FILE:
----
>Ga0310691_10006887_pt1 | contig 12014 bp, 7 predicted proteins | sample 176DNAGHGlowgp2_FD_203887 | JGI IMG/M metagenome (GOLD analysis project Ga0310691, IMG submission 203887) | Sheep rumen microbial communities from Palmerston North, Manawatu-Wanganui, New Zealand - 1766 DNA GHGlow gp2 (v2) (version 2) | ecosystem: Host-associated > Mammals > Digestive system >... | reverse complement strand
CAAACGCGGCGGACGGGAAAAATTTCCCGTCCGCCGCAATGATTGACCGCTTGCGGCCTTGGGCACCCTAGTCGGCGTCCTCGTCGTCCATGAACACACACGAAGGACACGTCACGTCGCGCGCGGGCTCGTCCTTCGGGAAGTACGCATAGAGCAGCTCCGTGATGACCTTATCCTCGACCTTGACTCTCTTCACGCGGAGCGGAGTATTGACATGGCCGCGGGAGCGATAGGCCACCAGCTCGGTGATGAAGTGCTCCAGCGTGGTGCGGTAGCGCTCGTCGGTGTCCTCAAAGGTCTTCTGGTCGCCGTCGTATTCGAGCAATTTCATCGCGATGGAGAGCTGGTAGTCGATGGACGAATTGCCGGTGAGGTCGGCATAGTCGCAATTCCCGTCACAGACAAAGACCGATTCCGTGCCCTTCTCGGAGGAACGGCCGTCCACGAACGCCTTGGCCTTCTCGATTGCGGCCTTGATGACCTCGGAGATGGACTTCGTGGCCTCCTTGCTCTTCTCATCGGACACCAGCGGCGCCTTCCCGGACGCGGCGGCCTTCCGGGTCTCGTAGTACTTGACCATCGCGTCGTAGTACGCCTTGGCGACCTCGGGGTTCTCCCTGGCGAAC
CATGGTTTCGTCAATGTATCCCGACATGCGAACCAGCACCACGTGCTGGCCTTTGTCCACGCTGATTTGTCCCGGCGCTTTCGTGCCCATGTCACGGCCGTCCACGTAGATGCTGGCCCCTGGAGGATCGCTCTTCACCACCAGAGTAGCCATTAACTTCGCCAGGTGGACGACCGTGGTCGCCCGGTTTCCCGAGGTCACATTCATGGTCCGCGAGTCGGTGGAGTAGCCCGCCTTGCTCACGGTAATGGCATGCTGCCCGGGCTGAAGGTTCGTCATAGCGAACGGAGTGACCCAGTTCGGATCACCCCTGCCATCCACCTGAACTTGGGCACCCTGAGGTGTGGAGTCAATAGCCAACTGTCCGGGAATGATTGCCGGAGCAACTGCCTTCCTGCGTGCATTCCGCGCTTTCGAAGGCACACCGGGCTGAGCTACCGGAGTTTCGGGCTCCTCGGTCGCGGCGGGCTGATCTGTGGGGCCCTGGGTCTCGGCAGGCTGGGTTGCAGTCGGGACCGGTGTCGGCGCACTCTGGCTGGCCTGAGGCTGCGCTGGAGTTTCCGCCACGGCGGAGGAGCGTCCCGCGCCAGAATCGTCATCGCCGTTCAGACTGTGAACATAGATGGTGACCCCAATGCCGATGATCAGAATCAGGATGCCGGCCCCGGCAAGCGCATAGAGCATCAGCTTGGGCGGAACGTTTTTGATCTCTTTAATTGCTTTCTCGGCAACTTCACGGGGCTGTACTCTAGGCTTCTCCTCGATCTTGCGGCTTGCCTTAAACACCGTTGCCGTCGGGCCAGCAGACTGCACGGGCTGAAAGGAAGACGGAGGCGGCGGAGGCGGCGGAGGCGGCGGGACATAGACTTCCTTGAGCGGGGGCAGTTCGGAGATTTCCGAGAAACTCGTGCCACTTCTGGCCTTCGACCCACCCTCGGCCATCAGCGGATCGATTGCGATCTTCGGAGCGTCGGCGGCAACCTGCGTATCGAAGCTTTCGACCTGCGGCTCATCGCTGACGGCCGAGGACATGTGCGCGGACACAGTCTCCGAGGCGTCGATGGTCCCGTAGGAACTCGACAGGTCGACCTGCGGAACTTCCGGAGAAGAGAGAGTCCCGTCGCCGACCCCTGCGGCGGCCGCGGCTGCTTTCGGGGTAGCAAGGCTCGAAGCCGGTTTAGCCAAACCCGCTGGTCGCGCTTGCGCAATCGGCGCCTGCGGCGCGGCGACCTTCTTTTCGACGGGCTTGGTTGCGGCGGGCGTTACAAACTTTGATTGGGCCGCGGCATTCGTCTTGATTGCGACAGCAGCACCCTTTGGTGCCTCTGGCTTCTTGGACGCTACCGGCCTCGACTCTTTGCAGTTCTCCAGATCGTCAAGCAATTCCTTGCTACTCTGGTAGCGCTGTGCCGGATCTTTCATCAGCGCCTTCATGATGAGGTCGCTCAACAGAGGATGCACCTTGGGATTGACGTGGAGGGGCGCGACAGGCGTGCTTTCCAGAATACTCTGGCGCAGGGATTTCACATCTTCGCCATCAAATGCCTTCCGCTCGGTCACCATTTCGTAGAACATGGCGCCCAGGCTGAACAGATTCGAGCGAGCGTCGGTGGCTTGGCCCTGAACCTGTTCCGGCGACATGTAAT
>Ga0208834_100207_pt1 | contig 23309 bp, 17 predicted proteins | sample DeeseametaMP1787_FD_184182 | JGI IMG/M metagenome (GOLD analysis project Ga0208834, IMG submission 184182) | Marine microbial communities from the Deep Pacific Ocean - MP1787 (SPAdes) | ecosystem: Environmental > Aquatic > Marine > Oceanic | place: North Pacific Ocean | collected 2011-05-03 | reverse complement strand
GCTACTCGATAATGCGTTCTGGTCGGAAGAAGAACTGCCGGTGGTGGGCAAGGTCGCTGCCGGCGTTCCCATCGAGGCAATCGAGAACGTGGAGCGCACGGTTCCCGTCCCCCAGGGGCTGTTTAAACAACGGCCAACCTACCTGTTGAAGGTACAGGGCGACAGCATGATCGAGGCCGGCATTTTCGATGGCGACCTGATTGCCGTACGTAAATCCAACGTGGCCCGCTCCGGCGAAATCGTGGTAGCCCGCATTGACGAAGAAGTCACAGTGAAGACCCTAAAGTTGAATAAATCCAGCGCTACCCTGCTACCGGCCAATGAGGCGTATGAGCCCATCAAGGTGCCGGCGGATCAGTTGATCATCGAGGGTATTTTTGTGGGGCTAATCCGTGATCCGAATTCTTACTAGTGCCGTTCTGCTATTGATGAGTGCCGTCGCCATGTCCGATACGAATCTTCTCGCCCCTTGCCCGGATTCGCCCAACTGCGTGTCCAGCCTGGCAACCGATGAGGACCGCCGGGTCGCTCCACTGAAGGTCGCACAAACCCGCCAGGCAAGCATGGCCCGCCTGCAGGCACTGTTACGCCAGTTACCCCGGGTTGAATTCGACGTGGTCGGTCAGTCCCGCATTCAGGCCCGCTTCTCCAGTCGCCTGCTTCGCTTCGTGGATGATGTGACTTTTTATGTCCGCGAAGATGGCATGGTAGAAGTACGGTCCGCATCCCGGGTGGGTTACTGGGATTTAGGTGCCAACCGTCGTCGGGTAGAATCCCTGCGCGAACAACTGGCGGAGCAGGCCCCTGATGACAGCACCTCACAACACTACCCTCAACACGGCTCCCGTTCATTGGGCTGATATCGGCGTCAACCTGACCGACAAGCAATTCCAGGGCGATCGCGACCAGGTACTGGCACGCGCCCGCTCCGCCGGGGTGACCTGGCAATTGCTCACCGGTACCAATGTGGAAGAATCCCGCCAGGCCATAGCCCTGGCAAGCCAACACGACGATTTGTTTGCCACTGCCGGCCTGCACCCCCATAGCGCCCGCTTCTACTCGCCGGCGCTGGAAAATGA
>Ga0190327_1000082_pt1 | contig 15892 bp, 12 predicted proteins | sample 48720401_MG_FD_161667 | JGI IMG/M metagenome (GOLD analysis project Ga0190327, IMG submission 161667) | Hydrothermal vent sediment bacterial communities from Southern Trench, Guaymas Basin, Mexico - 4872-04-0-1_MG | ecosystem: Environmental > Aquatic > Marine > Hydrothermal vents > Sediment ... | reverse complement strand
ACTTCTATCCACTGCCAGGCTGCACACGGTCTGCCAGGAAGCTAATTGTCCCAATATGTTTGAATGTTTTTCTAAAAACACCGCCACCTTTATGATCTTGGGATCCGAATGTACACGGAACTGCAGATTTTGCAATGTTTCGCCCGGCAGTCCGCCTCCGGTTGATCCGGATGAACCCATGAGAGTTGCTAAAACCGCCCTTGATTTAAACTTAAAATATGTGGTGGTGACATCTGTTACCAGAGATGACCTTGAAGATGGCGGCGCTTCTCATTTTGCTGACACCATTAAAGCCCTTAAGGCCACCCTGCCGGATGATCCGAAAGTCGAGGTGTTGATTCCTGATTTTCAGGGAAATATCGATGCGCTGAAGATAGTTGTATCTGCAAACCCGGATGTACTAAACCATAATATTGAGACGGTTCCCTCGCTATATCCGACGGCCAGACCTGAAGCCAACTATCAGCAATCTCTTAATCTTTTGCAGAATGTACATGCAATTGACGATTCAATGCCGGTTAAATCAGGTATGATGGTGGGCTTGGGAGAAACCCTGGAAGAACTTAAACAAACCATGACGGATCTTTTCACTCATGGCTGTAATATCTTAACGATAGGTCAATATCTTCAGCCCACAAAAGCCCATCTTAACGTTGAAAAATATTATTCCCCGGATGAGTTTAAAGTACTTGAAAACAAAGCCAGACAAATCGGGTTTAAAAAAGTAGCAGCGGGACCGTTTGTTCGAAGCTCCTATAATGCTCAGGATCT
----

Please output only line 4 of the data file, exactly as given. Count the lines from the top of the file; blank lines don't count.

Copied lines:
>Ga0208834_100207_pt1 | contig 23309 bp, 17 predicted proteins | sample DeeseametaMP1787_FD_184182 | JGI IMG/M metagenome (GOLD analysis project Ga0208834, IMG submission 184182) | Marine microbial communities from the Deep Pacific Ocean - MP1787 (SPAdes) | ecosystem: Environmental > Aquatic > Marine > Oceanic | place: North Pacific Ocean | collected 2011-05-03 | reverse complement strand